A Process for Increasing the Bonding Productivity of Thermally Conductive Tapes Using a Seamless Die-Cut Design and Simultaneous Bonding of Multiple Parts
Publication Date: 2014-Jun-05
The IP.com Prior Art Database
This article describes a convenient bonding process for various substrates using thermally conductive tapes. The process is demonstrated by bonding a series of voltage regulators and heat sink pairs, simultaneously. The process employs a jig to bond the components, simultaneously, to improve productivity. Another benefit is to improve tape utilization by using a seamless die-cut design during tape converting to avoid/minimize the amount of wasted tape (weed) in the die cutting process. By using this process, bonding productivity may be increased 40% or greater.
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Thermally conductive adhesive transfer tapes are used to provide not only a bonding solution, but also a preferential heat-transfer path between heat-generating components and heat sinks. The tapes are typically acrylic pressure sensitive adhesives (PSA) containing thermally conductive ceramic fillers. The tapes can be used in power supply, hand-hold electronics, panel television and high-power light emission diode (LED) applications to provide a cleaner process, replacing other thermal interface solutions such as thermal grease. Figure 1 shows one specific application, the use of a thermal interface material in a regulator of a power supply.
Thermal conductive tape
Figure 1. Regulator in power supply and (b) thermal conductive solution.
In order to improve the contact of the tape to the substrates to be bonded, some thermally conductive tapes do not have a carrier. However, in these configurations, it is sometimes difficult to delaminate the first release liner from the adhesive, due to the softness of the adhesive. This is particularly true when the application requires a seamless design of the die-cut, to maximize tape usage, i.e. minimize waste, due to cost concerns. In the seamless die-cut design, there is no gap region available between die cut to facilitate removal of the release liner. This can lead to assembly issues that can have a significant effect on productivity. In these cases, an appropriate tab to facilitate liner removal along with an optimized assembly procedure may be desired.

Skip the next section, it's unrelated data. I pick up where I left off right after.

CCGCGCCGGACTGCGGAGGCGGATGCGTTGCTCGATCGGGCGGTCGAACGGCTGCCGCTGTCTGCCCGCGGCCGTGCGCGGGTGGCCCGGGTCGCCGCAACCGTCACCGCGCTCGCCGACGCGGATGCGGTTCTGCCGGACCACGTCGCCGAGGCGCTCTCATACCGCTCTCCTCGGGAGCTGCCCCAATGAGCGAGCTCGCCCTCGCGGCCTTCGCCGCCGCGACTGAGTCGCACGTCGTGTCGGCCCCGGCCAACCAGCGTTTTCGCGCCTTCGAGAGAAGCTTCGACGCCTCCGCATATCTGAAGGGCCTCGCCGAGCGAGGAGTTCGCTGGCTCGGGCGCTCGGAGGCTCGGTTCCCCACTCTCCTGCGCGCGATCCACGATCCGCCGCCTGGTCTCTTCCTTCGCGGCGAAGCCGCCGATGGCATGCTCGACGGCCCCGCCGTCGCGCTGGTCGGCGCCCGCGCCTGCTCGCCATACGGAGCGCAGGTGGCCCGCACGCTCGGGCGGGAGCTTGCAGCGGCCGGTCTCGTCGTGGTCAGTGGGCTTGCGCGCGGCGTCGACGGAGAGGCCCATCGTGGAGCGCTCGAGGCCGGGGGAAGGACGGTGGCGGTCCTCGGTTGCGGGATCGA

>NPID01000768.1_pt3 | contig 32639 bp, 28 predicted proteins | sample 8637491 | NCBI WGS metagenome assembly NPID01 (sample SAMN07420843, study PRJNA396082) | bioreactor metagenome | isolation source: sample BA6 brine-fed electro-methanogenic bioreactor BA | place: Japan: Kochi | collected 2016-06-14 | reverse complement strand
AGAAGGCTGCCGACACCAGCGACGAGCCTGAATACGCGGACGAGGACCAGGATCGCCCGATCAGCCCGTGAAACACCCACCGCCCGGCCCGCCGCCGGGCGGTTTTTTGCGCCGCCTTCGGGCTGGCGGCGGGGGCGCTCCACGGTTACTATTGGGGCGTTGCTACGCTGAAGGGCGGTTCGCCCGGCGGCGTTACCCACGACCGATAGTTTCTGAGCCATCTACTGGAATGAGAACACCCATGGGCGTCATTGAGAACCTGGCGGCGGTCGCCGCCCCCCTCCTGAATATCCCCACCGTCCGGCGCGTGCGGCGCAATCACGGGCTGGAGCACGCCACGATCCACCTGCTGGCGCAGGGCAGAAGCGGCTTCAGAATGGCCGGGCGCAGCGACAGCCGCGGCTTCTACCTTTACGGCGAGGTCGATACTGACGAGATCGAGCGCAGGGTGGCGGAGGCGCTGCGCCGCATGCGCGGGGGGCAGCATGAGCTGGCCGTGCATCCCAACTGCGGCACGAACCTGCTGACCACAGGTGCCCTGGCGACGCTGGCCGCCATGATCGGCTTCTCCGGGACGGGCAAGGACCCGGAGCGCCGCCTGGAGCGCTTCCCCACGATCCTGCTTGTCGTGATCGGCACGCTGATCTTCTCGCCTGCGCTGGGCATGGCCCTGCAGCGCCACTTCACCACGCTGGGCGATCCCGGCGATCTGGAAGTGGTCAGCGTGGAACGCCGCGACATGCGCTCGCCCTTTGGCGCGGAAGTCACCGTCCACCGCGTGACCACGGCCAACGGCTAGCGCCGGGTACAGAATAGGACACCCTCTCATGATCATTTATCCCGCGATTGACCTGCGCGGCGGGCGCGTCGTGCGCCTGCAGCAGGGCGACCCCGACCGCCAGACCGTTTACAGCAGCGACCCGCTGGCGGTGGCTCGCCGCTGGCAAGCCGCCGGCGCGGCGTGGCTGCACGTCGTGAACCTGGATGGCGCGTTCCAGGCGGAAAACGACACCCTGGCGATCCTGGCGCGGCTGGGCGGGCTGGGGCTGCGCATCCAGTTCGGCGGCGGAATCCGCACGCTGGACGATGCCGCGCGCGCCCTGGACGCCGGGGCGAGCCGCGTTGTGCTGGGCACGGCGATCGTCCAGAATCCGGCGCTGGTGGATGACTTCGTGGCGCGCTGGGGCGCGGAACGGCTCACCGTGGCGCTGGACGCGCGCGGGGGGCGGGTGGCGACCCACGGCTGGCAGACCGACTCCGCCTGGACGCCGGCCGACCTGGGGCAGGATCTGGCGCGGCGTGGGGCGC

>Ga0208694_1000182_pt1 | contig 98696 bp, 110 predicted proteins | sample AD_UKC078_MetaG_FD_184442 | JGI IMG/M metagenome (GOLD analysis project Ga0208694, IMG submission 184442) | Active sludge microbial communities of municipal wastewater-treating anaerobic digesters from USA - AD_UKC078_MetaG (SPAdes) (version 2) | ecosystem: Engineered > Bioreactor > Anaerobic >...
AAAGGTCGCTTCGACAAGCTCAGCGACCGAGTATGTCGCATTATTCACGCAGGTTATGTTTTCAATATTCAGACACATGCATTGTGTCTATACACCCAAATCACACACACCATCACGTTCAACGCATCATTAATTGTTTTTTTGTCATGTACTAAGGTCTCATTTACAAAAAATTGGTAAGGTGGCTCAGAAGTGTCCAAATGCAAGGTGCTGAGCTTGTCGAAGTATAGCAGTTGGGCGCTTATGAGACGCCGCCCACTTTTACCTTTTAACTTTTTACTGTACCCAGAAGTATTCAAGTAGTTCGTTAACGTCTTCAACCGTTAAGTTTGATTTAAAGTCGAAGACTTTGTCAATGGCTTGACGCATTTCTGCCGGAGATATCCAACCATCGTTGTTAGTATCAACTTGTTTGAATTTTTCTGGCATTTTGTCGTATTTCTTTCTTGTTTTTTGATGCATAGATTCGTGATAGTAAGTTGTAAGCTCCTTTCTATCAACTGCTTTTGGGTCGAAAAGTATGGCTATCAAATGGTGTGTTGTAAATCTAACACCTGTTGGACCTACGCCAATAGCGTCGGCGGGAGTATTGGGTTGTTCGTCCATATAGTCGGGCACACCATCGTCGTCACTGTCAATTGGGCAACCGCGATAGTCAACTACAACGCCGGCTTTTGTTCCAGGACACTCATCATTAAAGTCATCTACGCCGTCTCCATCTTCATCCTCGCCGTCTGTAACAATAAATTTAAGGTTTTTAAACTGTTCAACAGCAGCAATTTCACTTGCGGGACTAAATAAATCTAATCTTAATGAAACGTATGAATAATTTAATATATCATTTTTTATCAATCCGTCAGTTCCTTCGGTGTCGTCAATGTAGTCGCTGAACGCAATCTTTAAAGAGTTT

New Assembly Process:
The new process to attach several seamless die-cuts simultaneously, with minimal/no tape loss, is shown in Figures 2 to 5. The adhesive transfer tape is first die-cut seamlessly and the top release liner is removed and replaced by a new release liner having the appropriate alignment holes that will match with the pins of a series of regulators. Tabs are added to the top and bottom liners, to facilitate liner removal at the appropriate time, Figures 2a and 2b.
Figure 2. Design of tape die cut for jig assembly (a) tape with top & bottom liners and
(b) top liner.
Figure 3a shows a typical regulator and corresponding slider. Figure 3b shows the next step in the process which is to align a series of sliders adjacent to one another and mounting the regulators on them, followed by applying the tape. After removing the bottom release liner, the
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transfer tape is applied to the regulators, aligning the alignment holes of the tape with the pins of the regulators to ensure that the tape is positioned properly. Although not shown in Figure 3, the sliders are mounted on a guide/jig.
Figure 3. (a) Slider for a regulator and (b) aligned regulators and attached tape with corresponding seamless die-cuts, the pins of regulators align with the alignment holes of the tape.
After removing the top release liner, the sliders are separated by expanding the jig which slides the regulators/slide...